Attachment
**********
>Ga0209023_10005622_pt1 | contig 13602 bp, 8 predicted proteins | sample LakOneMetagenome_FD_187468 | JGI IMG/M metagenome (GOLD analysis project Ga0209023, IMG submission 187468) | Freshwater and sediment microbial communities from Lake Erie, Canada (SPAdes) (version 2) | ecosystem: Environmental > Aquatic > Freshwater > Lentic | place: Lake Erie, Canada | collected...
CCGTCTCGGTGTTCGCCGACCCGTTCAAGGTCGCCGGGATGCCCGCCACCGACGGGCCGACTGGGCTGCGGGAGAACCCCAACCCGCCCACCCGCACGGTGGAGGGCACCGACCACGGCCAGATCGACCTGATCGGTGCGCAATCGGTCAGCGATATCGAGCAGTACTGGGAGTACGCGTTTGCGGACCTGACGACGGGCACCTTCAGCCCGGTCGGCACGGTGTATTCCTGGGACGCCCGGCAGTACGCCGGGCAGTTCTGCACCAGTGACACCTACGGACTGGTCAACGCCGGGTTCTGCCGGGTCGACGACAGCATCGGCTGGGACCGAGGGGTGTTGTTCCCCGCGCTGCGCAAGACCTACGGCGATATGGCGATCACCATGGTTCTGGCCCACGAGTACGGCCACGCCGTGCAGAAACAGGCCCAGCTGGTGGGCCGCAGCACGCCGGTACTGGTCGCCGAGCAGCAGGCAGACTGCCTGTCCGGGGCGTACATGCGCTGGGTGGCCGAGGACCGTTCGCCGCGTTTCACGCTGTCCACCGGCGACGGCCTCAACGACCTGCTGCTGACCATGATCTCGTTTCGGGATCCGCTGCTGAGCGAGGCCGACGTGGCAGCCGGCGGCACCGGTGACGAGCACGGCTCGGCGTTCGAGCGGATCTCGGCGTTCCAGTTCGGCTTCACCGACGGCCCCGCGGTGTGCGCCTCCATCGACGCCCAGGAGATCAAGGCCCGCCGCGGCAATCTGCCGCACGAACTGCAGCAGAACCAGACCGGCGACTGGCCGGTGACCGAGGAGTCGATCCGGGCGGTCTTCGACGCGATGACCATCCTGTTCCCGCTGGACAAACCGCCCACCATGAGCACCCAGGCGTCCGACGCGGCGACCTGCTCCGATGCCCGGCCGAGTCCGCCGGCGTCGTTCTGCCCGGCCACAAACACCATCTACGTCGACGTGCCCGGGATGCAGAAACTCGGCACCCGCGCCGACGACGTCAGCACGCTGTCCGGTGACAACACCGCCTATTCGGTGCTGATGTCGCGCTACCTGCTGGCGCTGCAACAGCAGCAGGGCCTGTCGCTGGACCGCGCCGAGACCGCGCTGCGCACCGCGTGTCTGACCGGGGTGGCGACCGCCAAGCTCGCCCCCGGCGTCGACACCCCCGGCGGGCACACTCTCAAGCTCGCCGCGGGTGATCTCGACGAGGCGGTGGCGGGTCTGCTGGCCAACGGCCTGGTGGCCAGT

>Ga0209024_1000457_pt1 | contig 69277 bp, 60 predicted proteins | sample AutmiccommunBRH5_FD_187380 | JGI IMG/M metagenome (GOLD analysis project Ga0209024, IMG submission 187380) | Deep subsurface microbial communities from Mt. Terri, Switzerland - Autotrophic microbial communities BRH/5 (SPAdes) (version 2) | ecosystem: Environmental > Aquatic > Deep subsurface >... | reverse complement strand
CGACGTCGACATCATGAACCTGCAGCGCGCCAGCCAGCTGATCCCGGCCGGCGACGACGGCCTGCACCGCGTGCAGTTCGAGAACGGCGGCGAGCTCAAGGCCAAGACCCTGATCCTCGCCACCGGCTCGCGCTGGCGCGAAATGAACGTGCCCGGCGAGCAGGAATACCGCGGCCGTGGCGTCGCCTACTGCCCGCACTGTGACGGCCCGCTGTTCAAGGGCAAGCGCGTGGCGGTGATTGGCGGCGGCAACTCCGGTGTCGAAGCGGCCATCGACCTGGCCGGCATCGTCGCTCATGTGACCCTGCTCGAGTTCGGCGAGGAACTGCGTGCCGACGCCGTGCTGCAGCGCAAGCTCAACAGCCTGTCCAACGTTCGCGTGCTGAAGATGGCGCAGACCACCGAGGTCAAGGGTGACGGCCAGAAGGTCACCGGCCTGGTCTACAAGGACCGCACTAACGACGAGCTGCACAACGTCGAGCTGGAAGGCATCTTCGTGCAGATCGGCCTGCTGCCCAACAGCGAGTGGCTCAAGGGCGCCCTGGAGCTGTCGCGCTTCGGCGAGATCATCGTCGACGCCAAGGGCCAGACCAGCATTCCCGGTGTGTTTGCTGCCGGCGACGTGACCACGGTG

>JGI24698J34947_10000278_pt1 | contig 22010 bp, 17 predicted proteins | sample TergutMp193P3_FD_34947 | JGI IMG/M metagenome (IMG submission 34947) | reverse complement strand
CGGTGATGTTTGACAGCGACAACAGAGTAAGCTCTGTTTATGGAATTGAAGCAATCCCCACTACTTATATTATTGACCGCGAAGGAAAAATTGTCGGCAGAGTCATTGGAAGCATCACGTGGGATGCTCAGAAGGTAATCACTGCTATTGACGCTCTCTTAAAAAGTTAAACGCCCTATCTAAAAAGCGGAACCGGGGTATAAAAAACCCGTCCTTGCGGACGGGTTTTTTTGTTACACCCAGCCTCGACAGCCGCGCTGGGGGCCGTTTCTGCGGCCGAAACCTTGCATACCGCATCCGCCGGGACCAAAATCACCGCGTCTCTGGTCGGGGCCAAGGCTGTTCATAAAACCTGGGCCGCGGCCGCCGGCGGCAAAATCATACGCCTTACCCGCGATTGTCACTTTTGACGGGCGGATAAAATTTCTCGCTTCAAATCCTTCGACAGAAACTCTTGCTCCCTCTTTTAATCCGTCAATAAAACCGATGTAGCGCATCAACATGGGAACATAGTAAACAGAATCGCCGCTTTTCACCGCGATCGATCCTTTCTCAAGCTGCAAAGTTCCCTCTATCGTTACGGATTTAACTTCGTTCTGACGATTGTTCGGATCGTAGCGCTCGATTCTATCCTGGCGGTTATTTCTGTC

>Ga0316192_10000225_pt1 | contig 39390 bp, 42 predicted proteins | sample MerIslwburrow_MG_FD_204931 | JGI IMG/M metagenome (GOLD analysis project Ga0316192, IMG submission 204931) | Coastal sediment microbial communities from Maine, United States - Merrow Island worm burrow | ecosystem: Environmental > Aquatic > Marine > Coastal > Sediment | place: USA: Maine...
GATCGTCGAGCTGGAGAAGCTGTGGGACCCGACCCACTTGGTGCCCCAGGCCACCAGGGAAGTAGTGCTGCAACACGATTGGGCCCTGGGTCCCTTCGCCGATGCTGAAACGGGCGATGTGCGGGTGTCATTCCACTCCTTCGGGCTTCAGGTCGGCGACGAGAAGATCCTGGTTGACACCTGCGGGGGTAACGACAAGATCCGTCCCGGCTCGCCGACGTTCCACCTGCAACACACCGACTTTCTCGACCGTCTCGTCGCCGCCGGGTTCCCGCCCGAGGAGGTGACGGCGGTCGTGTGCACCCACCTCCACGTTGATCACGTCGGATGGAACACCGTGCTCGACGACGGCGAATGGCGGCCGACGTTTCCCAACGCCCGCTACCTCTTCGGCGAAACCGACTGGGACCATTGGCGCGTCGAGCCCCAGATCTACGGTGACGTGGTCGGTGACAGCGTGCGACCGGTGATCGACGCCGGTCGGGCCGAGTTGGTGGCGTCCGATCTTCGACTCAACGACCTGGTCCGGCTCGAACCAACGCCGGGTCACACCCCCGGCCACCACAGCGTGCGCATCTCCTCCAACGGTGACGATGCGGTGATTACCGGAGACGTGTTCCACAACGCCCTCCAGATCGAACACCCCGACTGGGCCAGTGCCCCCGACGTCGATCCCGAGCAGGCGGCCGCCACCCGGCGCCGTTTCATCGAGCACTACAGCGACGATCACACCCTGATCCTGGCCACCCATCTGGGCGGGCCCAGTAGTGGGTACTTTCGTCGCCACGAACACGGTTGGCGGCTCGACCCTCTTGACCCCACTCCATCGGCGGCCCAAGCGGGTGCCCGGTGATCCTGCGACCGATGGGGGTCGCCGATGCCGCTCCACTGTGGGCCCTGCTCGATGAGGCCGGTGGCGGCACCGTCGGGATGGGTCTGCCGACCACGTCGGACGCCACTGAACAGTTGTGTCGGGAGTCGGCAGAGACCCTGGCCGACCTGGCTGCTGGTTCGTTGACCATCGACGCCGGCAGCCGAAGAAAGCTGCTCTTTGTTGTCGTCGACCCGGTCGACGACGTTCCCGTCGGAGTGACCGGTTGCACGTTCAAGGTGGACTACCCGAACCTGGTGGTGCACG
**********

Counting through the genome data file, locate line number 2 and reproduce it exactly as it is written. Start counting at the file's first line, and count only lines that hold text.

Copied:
CCGTCTCGGTGTTCGCCGACCCGTTCAAGGTCGCCGGGATGCCCGCCACCGACGGGCCGACTGGGCTGCGGGAGAACCCCAACCCGCCCACCCGCACGGTGGAGGGCACCGACCACGGCCAGATCGACCTGATCGGTGCGCAATCGGTCAGCGATATCGAGCAGTACTGGGAGTACGCGTTTGCGGACCTGACGACGGGCACCTTCAGCCCGGTCGGCACGGTGTATTCCTGGGACGCCCGGCAGTACGCCGGGCAGTTCTGCACCAGTGACACCTACGGACTGGTCAACGCCGGGTTCTGCCGGGTCGACGACAGCATCGGCTGGGACCGAGGGGTGTTGTTCCCCGCGCTGCGCAAGACCTACGGCGATATGGCGATCACCATGGTTCTGGCCCACGAGTACGGCCACGCCGTGCAGAAACAGGCCCAGCTGGTGGGCCGCAGCACGCCGGTACTGGTCGCCGAGCAGCAGGCAGACTGCCTGTCCGGGGCGTACATGCGCTGGGTGGCCGAGGACCGTTCGCCGCGTTTCACGCTGTCCACCGGCGACGGCCTCAACGACCTGCTGCTGACCATGATCTCGTTTCGGGATCCGCTGCTGAGCGAGGCCGACGTGGCAGCCGGCGGCACCGGTGACGAGCACGGCTCGGCGTTCGAGCGGATCTCGGCGTTCCAGTTCGGCTTCACCGACGGCCCCGCGGTGTGCGCCTCCATCGACGCCCAGGAGATCAAGGCCCGCCGCGGCAATCTGCCGCACGAACTGCAGCAGAACCAGACCGGCGACTGGCCGGTGACCGAGGAGTCGATCCGGGCGGTCTTCGACGCGATGACCATCCTGTTCCCGCTGGACAAACCGCCCACCATGAGCACCCAGGCGTCCGACGCGGCGACCTGCTCCGATGCCCGGCCGAGTCCGCCGGCGTCGTTCTGCCCGGCCACAAACACCATCTACGTCGACGTGCCCGGGATGCAGAAACTCGGCACCCGCGCCGACGACGTCAGCACGCTGTCCGGTGACAACACCGCCTATTCGGTGCTGATGTCGCGCTACCTGCTGGCGCTGCAACAGCAGCAGGGCCTGTCGCTGGACCGCGCCGAGACCGCGCTGCGCACCGCGTGTCTGACCGGGGTGGCGACCGCCAAGCTCGCCCCCGGCGTCGACACCCCCGGCGGGCACACTCTCAAGCTCGCCGCGGGTGATCTCGACGAGGCGGTGGCGGGTCTGCTGGCCAACGGCCTGGTGGCCAGT